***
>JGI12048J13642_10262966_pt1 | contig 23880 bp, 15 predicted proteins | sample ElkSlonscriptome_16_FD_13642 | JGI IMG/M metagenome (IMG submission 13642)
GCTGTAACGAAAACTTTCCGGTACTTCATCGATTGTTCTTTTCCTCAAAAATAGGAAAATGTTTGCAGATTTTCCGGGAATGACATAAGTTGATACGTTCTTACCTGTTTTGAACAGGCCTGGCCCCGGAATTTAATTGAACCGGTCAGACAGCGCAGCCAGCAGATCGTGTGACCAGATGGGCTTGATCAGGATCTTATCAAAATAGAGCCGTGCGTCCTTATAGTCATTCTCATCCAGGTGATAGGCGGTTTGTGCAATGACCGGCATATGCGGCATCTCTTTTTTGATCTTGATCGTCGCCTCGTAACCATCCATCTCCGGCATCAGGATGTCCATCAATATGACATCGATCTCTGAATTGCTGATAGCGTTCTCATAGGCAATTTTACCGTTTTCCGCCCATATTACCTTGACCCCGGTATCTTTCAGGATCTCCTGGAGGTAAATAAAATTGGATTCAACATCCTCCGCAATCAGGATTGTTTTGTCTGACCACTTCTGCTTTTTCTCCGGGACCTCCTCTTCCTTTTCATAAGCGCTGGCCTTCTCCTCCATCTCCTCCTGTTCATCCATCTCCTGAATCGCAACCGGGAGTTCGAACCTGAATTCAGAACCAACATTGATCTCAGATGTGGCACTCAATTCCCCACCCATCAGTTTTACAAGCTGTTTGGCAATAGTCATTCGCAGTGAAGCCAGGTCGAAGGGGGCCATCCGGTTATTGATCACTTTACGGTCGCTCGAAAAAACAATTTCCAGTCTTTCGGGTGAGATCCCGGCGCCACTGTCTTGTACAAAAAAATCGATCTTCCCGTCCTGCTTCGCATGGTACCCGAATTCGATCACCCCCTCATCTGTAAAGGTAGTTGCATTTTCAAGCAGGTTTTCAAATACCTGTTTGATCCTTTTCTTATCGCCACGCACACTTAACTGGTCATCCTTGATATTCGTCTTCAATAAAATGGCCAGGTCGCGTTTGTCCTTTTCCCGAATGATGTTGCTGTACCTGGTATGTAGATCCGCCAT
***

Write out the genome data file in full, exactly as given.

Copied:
>JGI12048J13642_10262966_pt1 | contig 23880 bp, 15 predicted proteins | sample ElkSlonscriptome_16_FD_13642 | JGI IMG/M metagenome (IMG submission 13642)
GCTGTAACGAAAACTTTCCGGTACTTCATCGATTGTTCTTTTCCTCAAAAATAGGAAAATGTTTGCAGATTTTCCGGGAATGACATAAGTTGATACGTTCTTACCTGTTTTGAACAGGCCTGGCCCCGGAATTTAATTGAACCGGTCAGACAGCGCAGCCAGCAGATCGTGTGACCAGATGGGCTTGATCAGGATCTTATCAAAATAGAGCCGTGCGTCCTTATAGTCATTCTCATCCAGGTGATAGGCGGTTTGTGCAATGACCGGCATATGCGGCATCTCTTTTTTGATCTTGATCGTCGCCTCGTAACCATCCATCTCCGGCATCAGGATGTCCATCAATATGACATCGATCTCTGAATTGCTGATAGCGTTCTCATAGGCAATTTTACCGTTTTCCGCCCATATTACCTTGACCCCGGTATCTTTCAGGATCTCCTGGAGGTAAATAAAATTGGATTCAACATCCTCCGCAATCAGGATTGTTTTGTCTGACCACTTCTGCTTTTTCTCCGGGACCTCCTCTTCCTTTTCATAAGCGCTGGCCTTCTCCTCCATCTCCTCCTGTTCATCCATCTCCTGAATCGCAACCGGGAGTTCGAACCTGAATTCAGAACCAACATTGATCTCAGATGTGGCACTCAATTCCCCACCCATCAGTTTTACAAGCTGTTTGGCAATAGTCATTCGCAGTGAAGCCAGGTCGAAGGGGGCCATCCGGTTATTGATCACTTTACGGTCGCTCGAAAAAACAATTTCCAGTCTTTCGGGTGAGATCCCGGCGCCACTGTCTTGTACAAAAAAATCGATCTTCCCGTCCTGCTTCGCATGGTACCCGAATTCGATCACCCCCTCATCTGTAAAGGTAGTTGCATTTTCAAGCAGGTTTTCAAATACCTGTTTGATCCTTTTCTTATCGCCACGCACACTTAACTGGTCATCCTTGATATTCGTCTTCAATAAAATGGCCAGGTCGCGTTTGTCCTTTTCCCGAATGATGTTGCTGTACCTGGTATGTAGATCCGCCAT